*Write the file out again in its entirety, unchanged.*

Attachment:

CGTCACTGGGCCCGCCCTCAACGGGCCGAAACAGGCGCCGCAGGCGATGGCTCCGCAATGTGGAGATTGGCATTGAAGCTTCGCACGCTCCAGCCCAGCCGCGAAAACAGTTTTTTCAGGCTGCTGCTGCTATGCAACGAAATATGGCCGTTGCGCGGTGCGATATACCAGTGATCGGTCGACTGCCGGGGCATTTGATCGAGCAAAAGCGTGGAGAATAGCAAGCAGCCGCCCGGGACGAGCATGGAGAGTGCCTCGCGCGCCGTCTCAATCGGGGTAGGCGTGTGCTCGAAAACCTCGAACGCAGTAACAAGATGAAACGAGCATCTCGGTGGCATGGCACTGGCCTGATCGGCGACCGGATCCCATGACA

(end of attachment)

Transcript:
CGTCACTGGGCCCGCCCTCAACGGGCCGAAACAGGCGCCGCAGGCGATGGCTCCGCAATGTGGAGATTGGCATTGAAGCTTCGCACGCTCCAGCCCAGCCGCGAAAACAGTTTTTTCAGGCTGCTGCTGCTATGCAACGAAATATGGCCGTTGCGCGGTGCGATATACCAGTGATCGGTCGACTGCCGGGGCATTTGATCGAGCAAAAGCGTGGAGAATAGCAAGCAGCCGCCCGGGACGAGCATGGAGAGTGCCTCGCGCGCCGTCTCAATCGGGGTAGGCGTGTGCTCGAAAACCTCGAACGCAGTAACAAGATGAAACGAGCATCTCGGTGGCATGGCACTGGCCTGATCGGCGACCGGATCCCATGACA